All this work needs a steady party machine and administration which in turn need money for upkeep. Comrade delegates will realise that our party has no sources of income. It does not engage in trade or business. It depends solely on its membership that is to say on dues paid by Party members and donations. We must therefore find more effective ways and means for collecting membership dues and donations. Expenditure on the National and Regional Secretariats per month amounts to almost twenty thousand pounds. We need a steady income of approximately two hundred and fifty thousand pounds annually, therefore, for running the Party’s Administration and maintaining an effective political machine. This amount can be raised without much difficulty if every member pays regularly his dues of only three shillings a year. The Central Committee will request Finance Committee to work out new methods of collection to ensure that all members pay their dues as a duty to the Party.
The Party and Government have, during these years, worked tirelessly for a rapid economic transformation to catch up with our political advance. We have achieved much in the field of actual development and this is dealt with in outline by the Party. Ghana has maintained a steady progress since independence. Considering that these are our formative years of nationhood, we can afford to look at the future with confidence.
I have often pondered on the plight of most of our people in regard to social security. Surely citizens of Ghana must have the right to maintenance in case of sickness, disability, old age or some other handicap. Now only a few people in the service of the nation enjoy such rights. We must look at this matter with new eyes and plan an elaborate scheme of national insurance and pensions which would cover all the people. For example, imagine the lot of Party officials now, were some to suffer severe and protracted illness or some disability which prevented them from being able to work any longer — it could be a very sad and hard lot, for, the Party would not be in a position to give such officials the adequate provision which would be necessary for their upkeep. This illustration is also true of many public workers. Such a state of affairs is rather undesirable and can work considerable hardship and misery on our people. I invite Congress to pay particular attention to this matter and urge the introduction of social security and national insurance schemes for all our people as quickly as possible.
It is incumbent upon this great Party to plan comfort and happiness for our old people. Old age could be a blessing, if the aged can have succour necessary to keep themselves and their peace of mind. Unfortunately, most old people are often poor and since they get no income from any source whatsoever, their days end in sorrow and misery. We must correct this at all costs. Many of the aged must have rendered useful service of one type or the other to the state at some time and they must not be forsaken in their last days. Social Security should also provide for loss of bread-winner pensions, vocational training for disabled persons and maintain institutions of health, rest and leisure.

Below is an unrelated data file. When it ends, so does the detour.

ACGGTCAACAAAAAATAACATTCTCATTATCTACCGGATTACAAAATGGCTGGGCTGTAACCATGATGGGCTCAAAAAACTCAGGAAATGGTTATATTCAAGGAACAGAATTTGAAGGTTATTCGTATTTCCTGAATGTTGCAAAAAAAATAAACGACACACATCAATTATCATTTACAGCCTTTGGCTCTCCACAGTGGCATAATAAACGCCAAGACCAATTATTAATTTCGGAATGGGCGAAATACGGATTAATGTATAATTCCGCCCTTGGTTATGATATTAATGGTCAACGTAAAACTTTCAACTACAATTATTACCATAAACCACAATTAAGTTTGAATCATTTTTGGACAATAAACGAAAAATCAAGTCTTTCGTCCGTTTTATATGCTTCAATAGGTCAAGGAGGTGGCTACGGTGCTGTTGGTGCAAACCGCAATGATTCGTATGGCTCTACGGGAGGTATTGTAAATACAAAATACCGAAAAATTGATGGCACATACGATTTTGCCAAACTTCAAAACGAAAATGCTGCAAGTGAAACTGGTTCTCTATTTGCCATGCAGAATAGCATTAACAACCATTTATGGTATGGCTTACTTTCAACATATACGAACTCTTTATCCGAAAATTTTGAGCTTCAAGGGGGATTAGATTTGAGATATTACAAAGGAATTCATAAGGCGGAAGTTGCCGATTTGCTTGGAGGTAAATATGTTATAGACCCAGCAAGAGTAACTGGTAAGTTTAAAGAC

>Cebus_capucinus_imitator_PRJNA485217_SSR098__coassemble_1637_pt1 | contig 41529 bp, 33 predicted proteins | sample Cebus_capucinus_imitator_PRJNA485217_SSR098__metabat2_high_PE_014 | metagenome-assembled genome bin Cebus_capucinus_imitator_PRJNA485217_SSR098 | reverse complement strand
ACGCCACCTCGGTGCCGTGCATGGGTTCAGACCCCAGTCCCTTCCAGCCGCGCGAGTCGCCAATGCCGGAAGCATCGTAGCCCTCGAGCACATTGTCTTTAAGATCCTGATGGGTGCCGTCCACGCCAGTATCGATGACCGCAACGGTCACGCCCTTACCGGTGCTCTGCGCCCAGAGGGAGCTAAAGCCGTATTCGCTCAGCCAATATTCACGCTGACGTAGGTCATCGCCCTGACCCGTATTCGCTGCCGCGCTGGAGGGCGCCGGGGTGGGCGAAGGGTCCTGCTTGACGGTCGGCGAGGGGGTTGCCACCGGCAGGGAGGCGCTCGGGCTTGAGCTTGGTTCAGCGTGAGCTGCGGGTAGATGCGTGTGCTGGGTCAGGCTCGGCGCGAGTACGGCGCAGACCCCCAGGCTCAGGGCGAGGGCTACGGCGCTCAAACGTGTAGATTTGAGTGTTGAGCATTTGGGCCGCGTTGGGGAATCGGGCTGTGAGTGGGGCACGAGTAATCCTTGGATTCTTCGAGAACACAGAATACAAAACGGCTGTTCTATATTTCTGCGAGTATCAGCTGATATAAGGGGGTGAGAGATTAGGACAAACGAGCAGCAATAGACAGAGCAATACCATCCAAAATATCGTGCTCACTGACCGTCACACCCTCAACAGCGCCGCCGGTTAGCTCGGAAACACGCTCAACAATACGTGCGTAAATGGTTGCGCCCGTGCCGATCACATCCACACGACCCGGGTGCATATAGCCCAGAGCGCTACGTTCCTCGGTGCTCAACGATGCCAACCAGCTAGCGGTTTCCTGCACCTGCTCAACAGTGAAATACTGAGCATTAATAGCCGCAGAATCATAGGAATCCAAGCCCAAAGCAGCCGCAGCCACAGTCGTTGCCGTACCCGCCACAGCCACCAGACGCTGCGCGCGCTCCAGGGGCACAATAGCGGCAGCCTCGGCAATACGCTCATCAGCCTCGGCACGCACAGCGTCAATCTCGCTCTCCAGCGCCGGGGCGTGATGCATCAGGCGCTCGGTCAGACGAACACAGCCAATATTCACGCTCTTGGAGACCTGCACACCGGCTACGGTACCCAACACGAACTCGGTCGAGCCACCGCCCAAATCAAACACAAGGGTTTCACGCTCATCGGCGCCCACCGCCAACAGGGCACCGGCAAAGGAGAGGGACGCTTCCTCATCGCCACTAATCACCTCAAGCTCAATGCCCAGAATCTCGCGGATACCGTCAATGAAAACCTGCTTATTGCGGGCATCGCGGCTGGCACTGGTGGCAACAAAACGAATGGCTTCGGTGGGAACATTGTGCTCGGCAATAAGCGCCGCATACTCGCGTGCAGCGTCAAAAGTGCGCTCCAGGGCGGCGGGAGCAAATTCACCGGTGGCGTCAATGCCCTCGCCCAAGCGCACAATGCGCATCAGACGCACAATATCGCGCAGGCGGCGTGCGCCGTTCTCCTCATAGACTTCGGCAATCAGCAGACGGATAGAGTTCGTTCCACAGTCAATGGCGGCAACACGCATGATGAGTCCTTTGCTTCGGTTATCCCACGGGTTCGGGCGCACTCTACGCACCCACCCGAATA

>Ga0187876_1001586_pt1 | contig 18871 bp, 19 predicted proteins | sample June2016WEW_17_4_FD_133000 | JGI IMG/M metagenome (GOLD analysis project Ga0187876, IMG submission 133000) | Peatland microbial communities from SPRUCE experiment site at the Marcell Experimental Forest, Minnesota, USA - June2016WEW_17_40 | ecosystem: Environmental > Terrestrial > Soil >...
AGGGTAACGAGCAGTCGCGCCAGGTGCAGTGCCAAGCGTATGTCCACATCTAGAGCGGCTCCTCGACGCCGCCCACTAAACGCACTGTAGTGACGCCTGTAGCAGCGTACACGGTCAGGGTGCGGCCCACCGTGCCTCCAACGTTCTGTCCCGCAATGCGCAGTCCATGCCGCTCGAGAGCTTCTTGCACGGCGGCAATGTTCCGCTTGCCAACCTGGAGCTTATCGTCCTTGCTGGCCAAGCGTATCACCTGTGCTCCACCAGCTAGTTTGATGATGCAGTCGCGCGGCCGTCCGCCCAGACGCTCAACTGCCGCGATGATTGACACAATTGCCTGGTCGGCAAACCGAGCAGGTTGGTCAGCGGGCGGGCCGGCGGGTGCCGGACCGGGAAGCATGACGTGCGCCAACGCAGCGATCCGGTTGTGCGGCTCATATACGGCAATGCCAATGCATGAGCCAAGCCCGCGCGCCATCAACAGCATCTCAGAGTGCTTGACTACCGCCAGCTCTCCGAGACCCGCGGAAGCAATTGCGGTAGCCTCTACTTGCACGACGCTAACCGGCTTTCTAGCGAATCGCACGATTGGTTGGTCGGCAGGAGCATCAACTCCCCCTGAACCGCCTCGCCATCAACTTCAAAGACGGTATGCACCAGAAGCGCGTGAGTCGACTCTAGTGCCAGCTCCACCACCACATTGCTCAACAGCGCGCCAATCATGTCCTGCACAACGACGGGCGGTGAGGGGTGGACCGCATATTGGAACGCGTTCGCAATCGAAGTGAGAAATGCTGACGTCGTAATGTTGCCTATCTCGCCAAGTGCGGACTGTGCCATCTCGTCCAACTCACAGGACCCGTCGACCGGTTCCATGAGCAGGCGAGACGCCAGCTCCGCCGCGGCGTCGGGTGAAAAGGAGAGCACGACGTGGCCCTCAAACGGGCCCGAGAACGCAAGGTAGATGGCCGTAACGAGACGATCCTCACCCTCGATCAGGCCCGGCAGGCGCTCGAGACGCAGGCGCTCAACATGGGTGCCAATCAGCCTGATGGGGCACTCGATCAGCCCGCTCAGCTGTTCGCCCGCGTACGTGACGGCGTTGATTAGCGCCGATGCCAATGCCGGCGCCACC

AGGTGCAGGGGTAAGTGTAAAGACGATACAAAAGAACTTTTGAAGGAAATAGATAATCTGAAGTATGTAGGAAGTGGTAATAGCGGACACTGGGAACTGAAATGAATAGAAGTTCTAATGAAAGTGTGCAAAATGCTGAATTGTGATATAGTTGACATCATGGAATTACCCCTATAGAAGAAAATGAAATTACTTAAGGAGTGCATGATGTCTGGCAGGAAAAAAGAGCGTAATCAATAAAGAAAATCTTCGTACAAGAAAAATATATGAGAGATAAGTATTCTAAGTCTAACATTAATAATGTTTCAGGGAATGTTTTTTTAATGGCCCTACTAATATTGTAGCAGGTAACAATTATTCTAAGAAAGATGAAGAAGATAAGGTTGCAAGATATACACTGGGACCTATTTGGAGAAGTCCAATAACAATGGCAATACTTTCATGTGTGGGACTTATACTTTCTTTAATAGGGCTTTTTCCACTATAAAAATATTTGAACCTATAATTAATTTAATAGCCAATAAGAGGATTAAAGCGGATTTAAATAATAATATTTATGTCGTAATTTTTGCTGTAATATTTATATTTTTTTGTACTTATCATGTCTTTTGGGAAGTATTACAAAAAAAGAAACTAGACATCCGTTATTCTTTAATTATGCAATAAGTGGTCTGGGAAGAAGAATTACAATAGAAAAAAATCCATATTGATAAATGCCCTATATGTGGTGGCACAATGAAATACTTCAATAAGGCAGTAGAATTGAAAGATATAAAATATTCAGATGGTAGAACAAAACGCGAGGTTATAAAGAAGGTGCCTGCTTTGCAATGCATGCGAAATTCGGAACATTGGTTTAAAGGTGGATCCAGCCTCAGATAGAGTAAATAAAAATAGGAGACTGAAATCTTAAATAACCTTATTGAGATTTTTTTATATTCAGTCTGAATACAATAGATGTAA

As you all know, this Party cannot achieve all that it has achieved without efficient organisation. Right from the start, the Convention People’s Party has always placed a premium on organisation, for, organisation decides everything.
We have passed through trials and tribulations. We have weathered fierce storms and upheavals in the young life of the Convention People’s Party. Comrades, a serious development is beginning to take place on our national scene. You all remember the cocoa politicians and the considerable havoc they caused with their seasonal activity. Every cocoa season they went about fabricating stories about offer of high prices of cocoa. They spread incredible and fantastic stories so as to deceive and confuse our common folk. Every cocoa season, the Party and government fought hard to counter these treacherous activities until the truth was established and the cocoa politicians disappeared with their inevitable doom.
Now a new traitor of the Nation has appeared. He is even worse than the cocoa politician. He is what I call the Budget politician. This vicious person goes about when budget time approaches, spreading all sort of fabrications about cost of commodities telling lies about the Party and Government and thus causing alarm and despondency among the people.
We must declare war upon these rascals and if they are in the Party, weed them out ruthlessly. If they are without, we must mercilessly and ruthlessly crush their activity and render them harmless, and like the cocoa politicians, send them to their inevitable doom. l charge all Party members to report to the authorities of any person or persons found indulging in this shameful and unpatriotic practice.
The Party and Government will launch a ten-year electrification scheme. Since we have placed our national emphasis on rapid industrialisation, it is essential that we should build electric power to the point where the smallest nook and cranny of Ghana can obtain electric supply readily and cheap to facilitate activity.
The Government will also launch a seven-year development plan on a scale unprecedented in this country. From the North to the South, from the East to the West, Ghana will buzz with life and activity. Prosperity, progress and happiness shall stretch out before our people.
It seems clear from all this that our duty is to exert eternal vigilance, organise the Party more effectively in all its sections and ramifications and place it on a pedestal of achievement and supremacy. I know that in this matter, we have a unanimous voice and a united will.
Comrade delegates, on behalf of Central Committee and the National Executive, I now have every great Congress of our great Party, and placing before you, the revised Constitution and the new Programme of the Convention People’s Party.